16 December 2014

on rereading: Short Haul Engine

I'm rereading Karen Solie right now, beginning with her first collection, Short Haul Engine. I realized that it's been a long time since I picked up her first book. I'm often returning to her third book, Pigeon, but cannot recall the last time I revisited her first, the one that made me fall in love with her work. (I was going to write her most recent, but I see that she has another forthcoming. Very exciting!)

I've reread more this year than any year before, and one thing that keeps surprising me, which really it shouldn't by now, is how little I remember from previous reads. Rereading Solie is no different.

There's lot to love in Short Haul Engine. It's an accomplished first collection, but like most first collections there is a rawness. It's a little messy, not at all self-conscious. I like that the edges haven't been all polished down.

I had forgotten that Solie once lived in Victoria, the city I now call home. I think of her as a Toronto poet from Saskatchewan, and I'm curious how long she lived here. There is a great poem in Short Haul Engine called "East Window, Victoria" about the longing for a real Prairie winter while living on the West Coast, where "Everything about the place/ demands affection." It was the second stanza that compelled me to read the poem to my husband last night:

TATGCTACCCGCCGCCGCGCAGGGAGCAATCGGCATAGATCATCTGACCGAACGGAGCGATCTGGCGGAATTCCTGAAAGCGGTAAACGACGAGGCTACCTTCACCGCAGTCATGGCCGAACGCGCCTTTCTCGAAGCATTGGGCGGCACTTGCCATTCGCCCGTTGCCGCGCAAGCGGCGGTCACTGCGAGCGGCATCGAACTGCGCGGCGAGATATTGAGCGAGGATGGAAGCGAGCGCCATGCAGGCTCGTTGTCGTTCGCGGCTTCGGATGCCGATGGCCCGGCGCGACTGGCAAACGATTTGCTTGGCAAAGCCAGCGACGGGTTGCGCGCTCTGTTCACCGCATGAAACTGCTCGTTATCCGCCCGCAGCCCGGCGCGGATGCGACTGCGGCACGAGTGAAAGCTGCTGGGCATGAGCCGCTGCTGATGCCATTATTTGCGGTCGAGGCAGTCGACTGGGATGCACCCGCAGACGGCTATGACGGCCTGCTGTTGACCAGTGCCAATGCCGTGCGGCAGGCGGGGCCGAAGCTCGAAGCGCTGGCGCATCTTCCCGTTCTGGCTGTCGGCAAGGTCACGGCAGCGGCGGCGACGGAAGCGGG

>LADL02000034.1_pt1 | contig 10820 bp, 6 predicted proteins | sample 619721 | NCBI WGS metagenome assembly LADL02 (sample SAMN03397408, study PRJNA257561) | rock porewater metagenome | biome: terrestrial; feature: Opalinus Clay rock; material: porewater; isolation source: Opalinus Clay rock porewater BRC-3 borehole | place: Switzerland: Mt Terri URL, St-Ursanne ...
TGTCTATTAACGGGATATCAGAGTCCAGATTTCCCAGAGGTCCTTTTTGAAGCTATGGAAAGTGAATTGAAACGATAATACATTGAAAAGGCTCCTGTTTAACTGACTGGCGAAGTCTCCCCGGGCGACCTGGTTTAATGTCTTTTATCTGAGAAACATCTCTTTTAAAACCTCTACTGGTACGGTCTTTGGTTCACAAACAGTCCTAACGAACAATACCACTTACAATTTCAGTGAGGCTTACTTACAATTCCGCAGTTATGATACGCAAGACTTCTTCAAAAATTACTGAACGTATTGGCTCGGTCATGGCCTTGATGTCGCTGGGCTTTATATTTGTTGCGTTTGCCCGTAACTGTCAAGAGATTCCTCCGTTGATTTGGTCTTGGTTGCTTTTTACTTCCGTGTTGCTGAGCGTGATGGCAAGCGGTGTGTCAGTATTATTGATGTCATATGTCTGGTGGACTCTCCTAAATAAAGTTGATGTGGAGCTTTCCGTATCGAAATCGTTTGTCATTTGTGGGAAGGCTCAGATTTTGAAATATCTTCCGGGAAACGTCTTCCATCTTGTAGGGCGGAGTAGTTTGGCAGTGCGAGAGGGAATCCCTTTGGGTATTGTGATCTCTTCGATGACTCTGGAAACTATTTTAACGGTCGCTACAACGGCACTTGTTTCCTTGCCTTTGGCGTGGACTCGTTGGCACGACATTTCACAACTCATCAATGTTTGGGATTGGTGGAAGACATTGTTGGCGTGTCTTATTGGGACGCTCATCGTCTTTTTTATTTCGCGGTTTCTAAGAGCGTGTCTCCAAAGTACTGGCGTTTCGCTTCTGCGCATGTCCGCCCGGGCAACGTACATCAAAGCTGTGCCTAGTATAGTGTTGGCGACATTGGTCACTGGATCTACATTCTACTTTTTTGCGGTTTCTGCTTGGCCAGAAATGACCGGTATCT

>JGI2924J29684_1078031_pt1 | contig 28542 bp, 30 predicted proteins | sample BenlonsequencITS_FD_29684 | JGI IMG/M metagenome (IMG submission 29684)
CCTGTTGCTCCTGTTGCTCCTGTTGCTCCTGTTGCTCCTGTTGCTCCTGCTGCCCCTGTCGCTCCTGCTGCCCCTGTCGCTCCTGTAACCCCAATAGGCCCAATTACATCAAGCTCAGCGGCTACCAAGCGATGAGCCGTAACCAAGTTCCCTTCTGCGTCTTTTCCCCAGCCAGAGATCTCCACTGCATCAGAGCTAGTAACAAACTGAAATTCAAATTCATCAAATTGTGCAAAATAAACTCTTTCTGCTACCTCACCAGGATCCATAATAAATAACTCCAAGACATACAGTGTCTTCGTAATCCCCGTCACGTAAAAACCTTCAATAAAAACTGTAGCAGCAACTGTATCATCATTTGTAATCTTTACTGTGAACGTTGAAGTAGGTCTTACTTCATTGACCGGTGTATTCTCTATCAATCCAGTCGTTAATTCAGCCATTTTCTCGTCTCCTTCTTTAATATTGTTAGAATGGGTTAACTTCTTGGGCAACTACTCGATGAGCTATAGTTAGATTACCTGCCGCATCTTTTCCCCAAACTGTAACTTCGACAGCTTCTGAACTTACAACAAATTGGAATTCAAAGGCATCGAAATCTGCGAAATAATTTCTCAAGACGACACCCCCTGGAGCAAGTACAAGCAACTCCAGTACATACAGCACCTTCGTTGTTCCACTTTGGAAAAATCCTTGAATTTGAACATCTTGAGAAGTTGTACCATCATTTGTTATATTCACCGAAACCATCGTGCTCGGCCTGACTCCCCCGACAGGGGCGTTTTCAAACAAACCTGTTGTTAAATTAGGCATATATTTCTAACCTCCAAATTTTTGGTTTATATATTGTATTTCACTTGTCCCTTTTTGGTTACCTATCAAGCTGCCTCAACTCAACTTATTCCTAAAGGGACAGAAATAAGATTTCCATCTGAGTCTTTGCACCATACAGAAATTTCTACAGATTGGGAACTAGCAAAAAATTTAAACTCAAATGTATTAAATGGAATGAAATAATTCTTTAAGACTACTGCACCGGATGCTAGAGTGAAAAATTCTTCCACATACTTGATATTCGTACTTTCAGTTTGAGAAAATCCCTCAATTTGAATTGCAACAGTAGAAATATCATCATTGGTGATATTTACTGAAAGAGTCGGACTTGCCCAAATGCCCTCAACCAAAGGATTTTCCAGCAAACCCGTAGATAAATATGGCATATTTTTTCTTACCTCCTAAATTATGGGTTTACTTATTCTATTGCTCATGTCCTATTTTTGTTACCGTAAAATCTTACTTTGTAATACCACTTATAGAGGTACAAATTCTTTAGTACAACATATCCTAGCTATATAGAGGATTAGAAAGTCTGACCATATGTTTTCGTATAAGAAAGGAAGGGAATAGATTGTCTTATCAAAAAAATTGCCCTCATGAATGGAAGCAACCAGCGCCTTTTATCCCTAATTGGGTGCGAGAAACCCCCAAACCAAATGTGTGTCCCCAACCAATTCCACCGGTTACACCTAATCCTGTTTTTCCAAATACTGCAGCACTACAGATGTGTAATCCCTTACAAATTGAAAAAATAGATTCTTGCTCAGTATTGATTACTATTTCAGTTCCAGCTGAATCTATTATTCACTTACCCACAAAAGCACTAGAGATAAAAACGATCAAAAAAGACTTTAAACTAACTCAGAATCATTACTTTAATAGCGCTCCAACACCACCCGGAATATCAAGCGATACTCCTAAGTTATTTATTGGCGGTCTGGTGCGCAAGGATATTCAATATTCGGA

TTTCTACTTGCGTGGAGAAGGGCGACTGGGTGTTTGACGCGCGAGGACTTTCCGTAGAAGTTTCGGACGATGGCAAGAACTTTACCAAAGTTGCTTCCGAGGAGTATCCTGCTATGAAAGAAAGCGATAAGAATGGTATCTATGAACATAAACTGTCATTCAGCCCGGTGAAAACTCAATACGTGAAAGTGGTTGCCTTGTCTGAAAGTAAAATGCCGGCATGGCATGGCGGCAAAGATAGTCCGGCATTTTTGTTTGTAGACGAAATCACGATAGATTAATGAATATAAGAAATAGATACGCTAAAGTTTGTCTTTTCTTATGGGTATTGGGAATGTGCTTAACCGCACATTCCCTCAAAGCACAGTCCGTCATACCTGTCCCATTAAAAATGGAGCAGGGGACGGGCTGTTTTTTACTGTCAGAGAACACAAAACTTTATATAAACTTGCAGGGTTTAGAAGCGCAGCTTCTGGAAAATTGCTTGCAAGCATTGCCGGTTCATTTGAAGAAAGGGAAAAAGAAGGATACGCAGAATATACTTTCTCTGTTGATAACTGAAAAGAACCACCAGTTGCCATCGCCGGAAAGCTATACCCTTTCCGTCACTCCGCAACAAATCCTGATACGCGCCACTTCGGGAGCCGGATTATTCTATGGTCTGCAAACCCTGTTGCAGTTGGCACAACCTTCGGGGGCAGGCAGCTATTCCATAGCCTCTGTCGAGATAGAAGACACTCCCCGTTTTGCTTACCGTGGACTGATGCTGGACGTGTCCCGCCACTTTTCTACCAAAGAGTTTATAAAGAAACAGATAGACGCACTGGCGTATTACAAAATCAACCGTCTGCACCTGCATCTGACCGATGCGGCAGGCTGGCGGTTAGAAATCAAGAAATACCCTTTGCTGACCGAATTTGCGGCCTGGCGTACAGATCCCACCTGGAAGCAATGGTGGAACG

In Edmonton, they are cursing
ancestors and old Volkswagens, shovelling
themselves into cardiac events.
In Churchill,
snow is an animal.

When I finished the poem, my husband said it was like the poem had been written for me. Here I am, living in what many consider paradise, but part of me longs for Edmonton, especially the winters. I know that I've romanticized our time there--my anger at the cold, long winters, the predatory johns, the crack-dealing neighbour have all softened. I loved all the free outdoor skating and I know I'd have become a cross country skier if we'd stayed.

Here, it's beautiful. Here it's always lush, even in the middle of December. Today, not only did I see robins, but also hummingbirds. It smelled of mud and new life. It felt like April. As Solie wrote, "So much evergreen. So much/ a constant."

The penultimate stanza sums up my longing, my strange allegiance perfectly:
But how dare you long
for those first mornings of frost
you bit into like an apple, the winters
skating an unbroken line
around your small clean body.

I do feel grateful to Solie for writing "East Window, Victoria" a poem I don't remember reading the first time, but now, where I am in my life both physically and emotionally, is the perfect poem for me. I suppose that's how all good literature works, but it seems especially true for poetry, that its meaning shifts as time does, as people do.

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